Editor's note: Miles from Muncie is a Ball State Daily News series profiling Ball State students and their study abroad programs. If you have any suggestions as to who we should feature next, send an email to firstname.lastname@example.org.
“If a picture is worth a thousand words, seeing a place in person must be worth a million.”
Junior architecture major Jackson Haynes said studying abroad in Japan allowed him to have first-hand experiences with the country and its culture, which he wouldn’t have been able to learn from reading a book.
Haynes and 13 other Ball State students used their senses to study Japan’s architecture and landscape design during a CAP field study from May 22 to June 10.
“This trip has allowed me to see many buildings I learned about in textbooks first hand,” said Maarten Bergsma, junior architecture major. “I was able to not only view certain details from all directions, but [also] get up close and touch them with my bare hands. Being able to walk around inside a universally celebrated space is an experience that will forever be humbling and enlightening to me.”
Miguel San Miguel, assistant professor of practice in the Department of Architecture, led the CAP field study. He said Japan is a valuable place for students to explore and critique architectural designs.
“Most of the [tourists] go to see architecture and landscapes, experience the city [and] find beauty through nature, art and sculptures,” San Miguel said. “All it takes is to find one thing a day to make it a beautiful day. So, a CAP field study is perfect for those things … because it in turn helps us as environment designers in architecture, landscape architecture, urban design, interior design or construction.”
San Miguel also said having a good understanding of another country’s history, architecture and culture ahead of time is vital for CAP field study abroad trips. The students had one week of pre-travel preparation regarding cultural topics such as tea ceremonies, technology, Buddhism, ceramics, cuisine, film and photography.
“[The pre-travel preparation] broadens horizons and expands knowledge,” San Miguel said. “It challenges preconceived notions and then allows a person the ability to build upon those ideas once in the country through first hand experience of the culture.”
Bergsma agreed with San Miguel and said exploring the different aspects of Japanese culture was what made the trip so fulfilling.
“The differences in style when it comes to fashion, architecture or food are apparent,” Bergsma said. “What really becomes interesting is coming to an understanding of the more subtle parts of [Japanese] culture, like their obsession with detail and cleanliness.”
During the field study, students sketched designs in their notebooks and listened to their professor and graduate assistant, Taylor Henderson, explain the history behind Japan’s different forms of architecture.
“Learning in Japan was more like a vacation than a class,” Bergsma said. “Every day was filled with exciting things to see and do, and keeping [a] record of my findings in my sketchbook was just another way to become excited about this very unique place.”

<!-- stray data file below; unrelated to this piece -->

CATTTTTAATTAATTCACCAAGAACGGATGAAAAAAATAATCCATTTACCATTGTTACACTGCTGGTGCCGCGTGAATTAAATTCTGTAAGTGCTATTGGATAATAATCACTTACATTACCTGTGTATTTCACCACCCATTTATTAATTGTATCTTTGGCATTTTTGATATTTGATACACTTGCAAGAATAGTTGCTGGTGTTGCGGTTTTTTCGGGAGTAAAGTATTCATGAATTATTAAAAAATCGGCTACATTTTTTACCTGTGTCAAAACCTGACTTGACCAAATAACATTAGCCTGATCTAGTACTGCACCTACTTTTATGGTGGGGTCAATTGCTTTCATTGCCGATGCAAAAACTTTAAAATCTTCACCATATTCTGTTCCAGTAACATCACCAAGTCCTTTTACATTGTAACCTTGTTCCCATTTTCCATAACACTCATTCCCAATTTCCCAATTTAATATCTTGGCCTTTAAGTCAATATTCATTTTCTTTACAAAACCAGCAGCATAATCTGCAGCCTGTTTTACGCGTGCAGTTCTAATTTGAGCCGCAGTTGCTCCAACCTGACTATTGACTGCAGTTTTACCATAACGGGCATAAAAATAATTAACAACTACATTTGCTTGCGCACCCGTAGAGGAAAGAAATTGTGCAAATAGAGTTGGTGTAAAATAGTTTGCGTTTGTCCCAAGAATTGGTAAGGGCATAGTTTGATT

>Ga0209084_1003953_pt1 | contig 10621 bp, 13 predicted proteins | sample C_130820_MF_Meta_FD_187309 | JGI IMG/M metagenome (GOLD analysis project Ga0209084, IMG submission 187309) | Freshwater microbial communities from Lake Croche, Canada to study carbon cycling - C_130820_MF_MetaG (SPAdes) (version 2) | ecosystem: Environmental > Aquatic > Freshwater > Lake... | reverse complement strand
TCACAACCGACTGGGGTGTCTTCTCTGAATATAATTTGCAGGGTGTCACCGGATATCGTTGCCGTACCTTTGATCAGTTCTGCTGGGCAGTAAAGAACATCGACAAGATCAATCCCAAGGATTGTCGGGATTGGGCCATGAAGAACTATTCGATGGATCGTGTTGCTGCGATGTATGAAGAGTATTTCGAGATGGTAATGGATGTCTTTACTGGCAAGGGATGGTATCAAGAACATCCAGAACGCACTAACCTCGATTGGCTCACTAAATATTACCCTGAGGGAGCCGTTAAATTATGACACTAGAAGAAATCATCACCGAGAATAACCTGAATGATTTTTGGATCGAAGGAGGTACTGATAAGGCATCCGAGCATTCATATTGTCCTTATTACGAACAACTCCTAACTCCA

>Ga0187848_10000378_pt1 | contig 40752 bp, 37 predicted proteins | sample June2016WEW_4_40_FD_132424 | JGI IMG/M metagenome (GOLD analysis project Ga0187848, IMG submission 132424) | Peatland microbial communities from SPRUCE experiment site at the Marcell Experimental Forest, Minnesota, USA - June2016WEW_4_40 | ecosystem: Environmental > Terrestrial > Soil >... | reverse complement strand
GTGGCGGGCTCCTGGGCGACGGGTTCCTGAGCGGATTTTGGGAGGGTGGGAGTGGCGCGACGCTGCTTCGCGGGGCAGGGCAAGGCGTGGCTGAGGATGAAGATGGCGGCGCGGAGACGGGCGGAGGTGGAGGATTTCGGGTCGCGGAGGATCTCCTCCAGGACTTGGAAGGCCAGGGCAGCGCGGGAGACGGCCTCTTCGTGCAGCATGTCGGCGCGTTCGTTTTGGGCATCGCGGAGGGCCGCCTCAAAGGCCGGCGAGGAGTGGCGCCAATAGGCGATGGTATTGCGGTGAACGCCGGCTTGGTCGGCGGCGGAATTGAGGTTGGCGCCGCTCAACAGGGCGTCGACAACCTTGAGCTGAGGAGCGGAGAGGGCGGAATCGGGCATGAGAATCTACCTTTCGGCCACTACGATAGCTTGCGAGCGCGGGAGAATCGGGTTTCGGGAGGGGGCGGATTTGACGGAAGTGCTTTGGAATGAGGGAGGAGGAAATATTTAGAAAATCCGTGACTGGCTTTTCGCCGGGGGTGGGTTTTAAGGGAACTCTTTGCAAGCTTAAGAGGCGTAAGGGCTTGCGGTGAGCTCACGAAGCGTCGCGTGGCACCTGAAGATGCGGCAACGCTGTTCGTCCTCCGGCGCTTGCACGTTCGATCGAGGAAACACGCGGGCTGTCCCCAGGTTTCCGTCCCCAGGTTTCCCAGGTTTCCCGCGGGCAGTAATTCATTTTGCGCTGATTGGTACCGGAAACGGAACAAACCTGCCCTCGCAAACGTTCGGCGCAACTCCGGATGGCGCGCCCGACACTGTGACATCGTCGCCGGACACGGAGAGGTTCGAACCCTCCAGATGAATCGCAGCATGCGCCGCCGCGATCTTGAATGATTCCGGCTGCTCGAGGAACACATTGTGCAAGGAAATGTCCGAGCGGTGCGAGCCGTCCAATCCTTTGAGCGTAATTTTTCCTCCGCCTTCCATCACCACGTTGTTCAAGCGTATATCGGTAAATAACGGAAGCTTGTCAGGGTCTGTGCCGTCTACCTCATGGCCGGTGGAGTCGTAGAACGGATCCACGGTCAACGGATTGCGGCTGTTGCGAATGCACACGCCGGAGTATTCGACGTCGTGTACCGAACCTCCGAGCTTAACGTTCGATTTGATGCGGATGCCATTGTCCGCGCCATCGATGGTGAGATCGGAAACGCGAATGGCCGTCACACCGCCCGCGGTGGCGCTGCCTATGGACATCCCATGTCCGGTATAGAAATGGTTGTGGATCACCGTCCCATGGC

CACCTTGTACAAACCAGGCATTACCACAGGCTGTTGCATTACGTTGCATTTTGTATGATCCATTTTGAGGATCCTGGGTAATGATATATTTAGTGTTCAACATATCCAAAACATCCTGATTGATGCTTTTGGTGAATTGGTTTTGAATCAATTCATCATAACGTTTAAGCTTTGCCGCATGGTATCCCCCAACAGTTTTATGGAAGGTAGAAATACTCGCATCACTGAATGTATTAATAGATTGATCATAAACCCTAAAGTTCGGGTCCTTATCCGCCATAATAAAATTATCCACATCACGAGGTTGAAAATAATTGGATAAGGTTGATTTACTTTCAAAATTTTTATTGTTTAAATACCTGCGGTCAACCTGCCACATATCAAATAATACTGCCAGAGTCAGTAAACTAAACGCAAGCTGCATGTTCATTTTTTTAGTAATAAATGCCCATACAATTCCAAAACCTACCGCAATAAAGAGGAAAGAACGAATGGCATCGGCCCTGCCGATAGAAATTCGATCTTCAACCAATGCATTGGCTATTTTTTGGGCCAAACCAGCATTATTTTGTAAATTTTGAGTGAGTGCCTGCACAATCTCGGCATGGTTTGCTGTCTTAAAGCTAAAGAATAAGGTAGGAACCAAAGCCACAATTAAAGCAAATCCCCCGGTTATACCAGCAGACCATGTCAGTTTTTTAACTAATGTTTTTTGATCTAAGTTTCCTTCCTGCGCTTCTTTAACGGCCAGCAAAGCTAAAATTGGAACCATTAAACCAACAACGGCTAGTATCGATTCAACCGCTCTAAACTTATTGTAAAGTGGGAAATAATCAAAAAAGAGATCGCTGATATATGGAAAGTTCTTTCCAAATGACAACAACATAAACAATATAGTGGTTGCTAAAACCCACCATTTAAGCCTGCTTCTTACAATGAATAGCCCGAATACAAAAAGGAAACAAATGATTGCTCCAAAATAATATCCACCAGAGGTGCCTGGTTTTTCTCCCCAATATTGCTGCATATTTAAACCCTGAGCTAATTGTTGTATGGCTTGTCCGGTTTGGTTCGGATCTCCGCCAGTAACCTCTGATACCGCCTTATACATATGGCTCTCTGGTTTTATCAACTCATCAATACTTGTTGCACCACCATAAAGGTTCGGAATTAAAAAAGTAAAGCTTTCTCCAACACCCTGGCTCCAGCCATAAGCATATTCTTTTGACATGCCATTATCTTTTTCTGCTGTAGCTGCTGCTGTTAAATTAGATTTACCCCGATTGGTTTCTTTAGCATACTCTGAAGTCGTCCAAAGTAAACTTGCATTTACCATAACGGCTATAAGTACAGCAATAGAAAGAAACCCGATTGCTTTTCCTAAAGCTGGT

Besides learning, Haynes also said he and the other students were able to immerse themselves in Japanese culture in their downtown from sketching.
“They have 7-11 convenience stores everywhere so food is readily available, but this isn’t your traditional gas station stuff,” Haynes said. “The difference is that the food there is always fresh. It wasn’t uncommon to grab sushi, noodles, sandwiches and several varieties of foods at these places. The Japanese drink a lot, so many of us would go out to Izakayas, Japanese bars, for drinks every other night.”
Along with their own personal exploration, Ball State students had the chance to learn some Japanese to communicate with some of the locals who Haynes said were “polite and friendly.”
“They were just so patient and courteous during the entire length of our trip,” Haynes said. “The Japanese appreciate it when you engage yourself in their culture and try to speak their language. Many times, we would strike up short conversations in English with locals on subways or light rails. On one occasion, a Japanese man asked if we were Americans, to which we replied, ‘Yes.’ His follow-up question was, ‘Do you know Donald Trump?’ We all laughed.”
While sightseeing at tourist locations in Japan, Bergsma said Japanese middle school and high school students would interview him and the other students.
“[They would ask] us questions in English, probably to practice their English skills,” Bergsma said. “Not knowing too much of the language, I wasn’t able to do much interviewing myself.”
After returning to Muncie, students had to complete a post-travel design project. San Miguel said most people in the group designed a lantern inspired by, or as a critique, of something they experienced in Japan.
“My two landscape architecture majors focused on a landscape design for a part of the BSU campus with a technological landscape focus,” San Miguel said. “[Another student] researched and produced work with regard to photography and architecture.”
Not only did the students have the opportunity to discover and learn from Japanese architecture, but they also learned about the working world around them.
“As someone who has traveled abroad a few times now, I always return to the United States with a slightly altered view of our own society, in terms of what is good and bad,” Haynes said. “The Japanese just have this work hard, play hard mentality that is hard to describe, and it is reflected through their architecture, infrastructure, [and] public spaces. The attention to detail there is incredible.”
Contact Kamryn Tomlinson with comments at email@example.com.